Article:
It’s the side-missions I found curious, as it’s where the influence of The Witcher 3 is obvious. Every side mission, and there are a zillion, is careful to have at least some semblance of a story attached to it. No two are the same, and even if they share components (rescue X person from this fort), they use them in unique ways. For example, I might be trying to get information about a nearby target, but this poor merchant can’t concentrate until I find his horse that’s wandered off. Instead, I find his horse has been taken by bandits inside a fortified camp, and after I trample over a dozen bodies and return it to him, I find out it wasn’t his horse after all, and I literally just stole it on his behalf. Kind of hilarious, and you meet a lot of quirky characters like that in these quests, like a young girl trying to sell me forged artifacts from my own hometown, and an over-the-hill gladiator who can’t find work that doesn’t involve cracking skulls. Even the way you get these quests can be creative, like when I tried to approach one marker which ceased to be stationary as I immediately had to catch a thieving child, chasing him across half the city in order for the quest to start.
Assassin’s Creed Origins
I see The Witcher in some of these, though there is no “Bloody Baron” equivalent, even if a few of these are multi-stage and continue on over the course of the game. Another big difference is that you, as Bayek, are never asked to make any difficult choices, and there are almost never repercussions for your actions. Tax collector harassing a poor family? Murder him. End of story. No bargaining with him, no framing him for a crime. Mostly just lots and lots of murder all around, and without the weight of any sort of decision making, many of these quests don’t feel that impactful the way you might see in narrative-branching RPGs where you’re constantly questioning whether or not you did the right thing or sided with the right party.
So while there are some decently major story and activity questions, there are also some significant changes to combat and gameplay. Gone is much of the clutter of games past. No crafting your own custom grenades or hiring a Brotherhood to assassinate an entire battalion once you whistle. Just you, a collection of weapons and skills, and a lot of guys to kill.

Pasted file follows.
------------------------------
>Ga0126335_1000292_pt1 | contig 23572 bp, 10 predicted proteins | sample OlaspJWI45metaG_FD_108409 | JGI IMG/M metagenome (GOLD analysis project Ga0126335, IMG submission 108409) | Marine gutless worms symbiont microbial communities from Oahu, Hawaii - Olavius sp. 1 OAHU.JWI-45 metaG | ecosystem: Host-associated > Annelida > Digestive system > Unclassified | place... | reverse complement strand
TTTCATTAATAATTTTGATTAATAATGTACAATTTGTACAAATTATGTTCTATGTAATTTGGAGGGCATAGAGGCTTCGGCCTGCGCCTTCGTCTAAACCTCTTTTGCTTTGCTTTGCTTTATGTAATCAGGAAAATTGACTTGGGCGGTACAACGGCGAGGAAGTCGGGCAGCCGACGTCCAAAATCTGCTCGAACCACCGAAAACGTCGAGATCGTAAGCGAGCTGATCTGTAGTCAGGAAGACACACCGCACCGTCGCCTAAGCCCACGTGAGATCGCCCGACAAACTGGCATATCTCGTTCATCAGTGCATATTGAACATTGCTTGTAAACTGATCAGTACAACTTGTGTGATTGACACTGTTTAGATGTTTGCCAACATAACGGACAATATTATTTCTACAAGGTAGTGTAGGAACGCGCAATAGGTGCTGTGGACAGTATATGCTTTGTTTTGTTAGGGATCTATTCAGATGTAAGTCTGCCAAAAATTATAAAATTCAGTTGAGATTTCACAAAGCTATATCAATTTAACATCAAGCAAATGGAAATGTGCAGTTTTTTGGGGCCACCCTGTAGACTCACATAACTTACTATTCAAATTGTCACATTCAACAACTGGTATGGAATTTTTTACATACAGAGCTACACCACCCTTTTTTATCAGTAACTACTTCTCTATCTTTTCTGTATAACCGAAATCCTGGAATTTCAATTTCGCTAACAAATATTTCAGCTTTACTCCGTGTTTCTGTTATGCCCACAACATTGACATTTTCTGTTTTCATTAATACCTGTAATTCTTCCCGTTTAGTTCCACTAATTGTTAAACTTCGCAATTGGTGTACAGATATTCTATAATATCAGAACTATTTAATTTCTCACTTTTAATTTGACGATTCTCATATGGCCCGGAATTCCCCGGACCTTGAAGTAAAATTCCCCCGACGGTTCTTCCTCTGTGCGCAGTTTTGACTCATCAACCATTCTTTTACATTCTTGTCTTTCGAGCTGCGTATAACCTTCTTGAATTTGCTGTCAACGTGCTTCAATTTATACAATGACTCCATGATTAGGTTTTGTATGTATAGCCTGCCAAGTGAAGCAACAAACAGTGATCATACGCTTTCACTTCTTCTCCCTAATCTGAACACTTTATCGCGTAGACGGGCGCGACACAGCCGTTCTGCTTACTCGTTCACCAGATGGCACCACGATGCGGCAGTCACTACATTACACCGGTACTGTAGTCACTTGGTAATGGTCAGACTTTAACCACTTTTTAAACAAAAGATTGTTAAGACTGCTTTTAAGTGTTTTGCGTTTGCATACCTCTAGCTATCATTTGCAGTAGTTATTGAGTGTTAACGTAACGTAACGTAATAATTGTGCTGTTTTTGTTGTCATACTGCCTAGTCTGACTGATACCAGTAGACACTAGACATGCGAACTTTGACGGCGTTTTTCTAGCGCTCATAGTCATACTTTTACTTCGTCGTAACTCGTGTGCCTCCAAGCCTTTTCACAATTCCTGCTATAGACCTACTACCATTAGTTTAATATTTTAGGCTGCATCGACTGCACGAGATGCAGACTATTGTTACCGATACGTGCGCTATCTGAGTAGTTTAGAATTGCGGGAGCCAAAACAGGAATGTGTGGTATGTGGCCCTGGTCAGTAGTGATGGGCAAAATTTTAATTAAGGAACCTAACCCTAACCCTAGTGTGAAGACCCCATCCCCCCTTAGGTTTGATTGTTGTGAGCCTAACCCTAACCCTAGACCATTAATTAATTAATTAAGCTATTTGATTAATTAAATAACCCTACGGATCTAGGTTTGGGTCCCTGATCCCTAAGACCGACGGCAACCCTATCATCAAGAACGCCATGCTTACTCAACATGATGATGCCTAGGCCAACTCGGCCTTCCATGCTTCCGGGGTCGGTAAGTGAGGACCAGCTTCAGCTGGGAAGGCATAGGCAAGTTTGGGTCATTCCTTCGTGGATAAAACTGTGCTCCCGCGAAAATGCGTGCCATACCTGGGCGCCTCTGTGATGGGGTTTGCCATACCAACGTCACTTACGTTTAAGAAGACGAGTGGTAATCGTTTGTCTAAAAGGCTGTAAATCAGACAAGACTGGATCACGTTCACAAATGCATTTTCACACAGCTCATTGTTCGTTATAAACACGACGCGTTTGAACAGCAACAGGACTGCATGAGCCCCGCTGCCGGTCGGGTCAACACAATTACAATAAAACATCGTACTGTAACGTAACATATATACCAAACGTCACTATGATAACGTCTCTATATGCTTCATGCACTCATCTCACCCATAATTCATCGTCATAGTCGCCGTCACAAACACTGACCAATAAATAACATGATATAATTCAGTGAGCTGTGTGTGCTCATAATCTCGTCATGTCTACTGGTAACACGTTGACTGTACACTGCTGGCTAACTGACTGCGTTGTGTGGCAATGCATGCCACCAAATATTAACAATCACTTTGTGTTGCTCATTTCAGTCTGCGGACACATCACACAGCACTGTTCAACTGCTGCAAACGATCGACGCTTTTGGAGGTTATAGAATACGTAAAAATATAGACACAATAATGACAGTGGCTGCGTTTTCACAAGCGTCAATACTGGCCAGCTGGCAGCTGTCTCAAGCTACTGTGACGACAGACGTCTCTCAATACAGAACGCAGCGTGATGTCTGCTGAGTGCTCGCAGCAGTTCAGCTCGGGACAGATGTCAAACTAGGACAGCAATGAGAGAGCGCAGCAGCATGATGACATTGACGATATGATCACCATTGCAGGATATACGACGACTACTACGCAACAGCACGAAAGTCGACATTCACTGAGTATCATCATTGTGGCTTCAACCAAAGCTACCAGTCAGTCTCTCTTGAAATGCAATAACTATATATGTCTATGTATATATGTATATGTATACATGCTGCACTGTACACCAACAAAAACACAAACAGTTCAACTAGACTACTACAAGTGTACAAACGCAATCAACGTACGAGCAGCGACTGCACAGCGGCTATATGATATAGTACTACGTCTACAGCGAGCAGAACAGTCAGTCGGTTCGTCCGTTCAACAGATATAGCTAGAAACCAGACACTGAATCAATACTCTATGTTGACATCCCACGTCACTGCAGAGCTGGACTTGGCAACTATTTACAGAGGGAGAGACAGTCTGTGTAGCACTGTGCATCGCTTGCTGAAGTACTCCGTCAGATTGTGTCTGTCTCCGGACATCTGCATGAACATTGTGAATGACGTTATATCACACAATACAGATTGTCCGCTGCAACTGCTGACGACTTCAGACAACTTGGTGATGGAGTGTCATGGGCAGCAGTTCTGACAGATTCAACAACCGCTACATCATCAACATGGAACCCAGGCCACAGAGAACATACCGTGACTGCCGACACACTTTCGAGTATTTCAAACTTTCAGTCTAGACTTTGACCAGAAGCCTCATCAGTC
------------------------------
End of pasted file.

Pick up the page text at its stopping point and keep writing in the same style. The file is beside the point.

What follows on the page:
Open combat has adopted a modified approach to the past games which eventually devolved to “counter-kill 30 guards surrounding you one at a time.” It’s a bit of The Witcher blended with Dark Souls but more simplistic than either. A simple block break and a well-timed dodge will get you past pretty much all but the toughest of enemies. You can build up an adrenaline bar that turns into either a massive one-hit blow, or supercharges larger weapons, depending on what you’re using. There’s nothing super innovative here, and I felt like I was still missing some the nuances by the end, but I’d say it’s a marked improvement over past games.
The bow selection took a while to get used to, but once you figure out the use for each type (rapid-fire, sniper, shotgun blast multi-arrow), it may turn into your go-to for many encounters. I also really, really like the new rarity system that has the traditional rare, epic, legendary structure that makes hunting for gear rewarding, like when you’re pulling Legendaries from dead commanders or bounty hunters. You feel like you earned those weapons, and even if their modifiers are simple (fire damage, increased critical hit), you can really feel the power differential when you get them. And if you like one, you don’t have to worry about out-leveling it as blacksmiths will let you bring any piece of gear up to your current level (for a hefty price).
But that’s open combat, what about stealth? There are some pretty big changes there too, but not in the ways you might think.
Stealth is now both easier and harder. Tools have been reduced in effectiveness somewhat, as you can’t just shoot a guy with a poison or rage dart from afar, you have to get up close and personal. Stealth archery is not terribly viable, and there’s not even a “kill two enemies standing next to each other” assassination anymore though, you can chain two stealth kills together with a throwing knife.
Assassin’s Creed Origins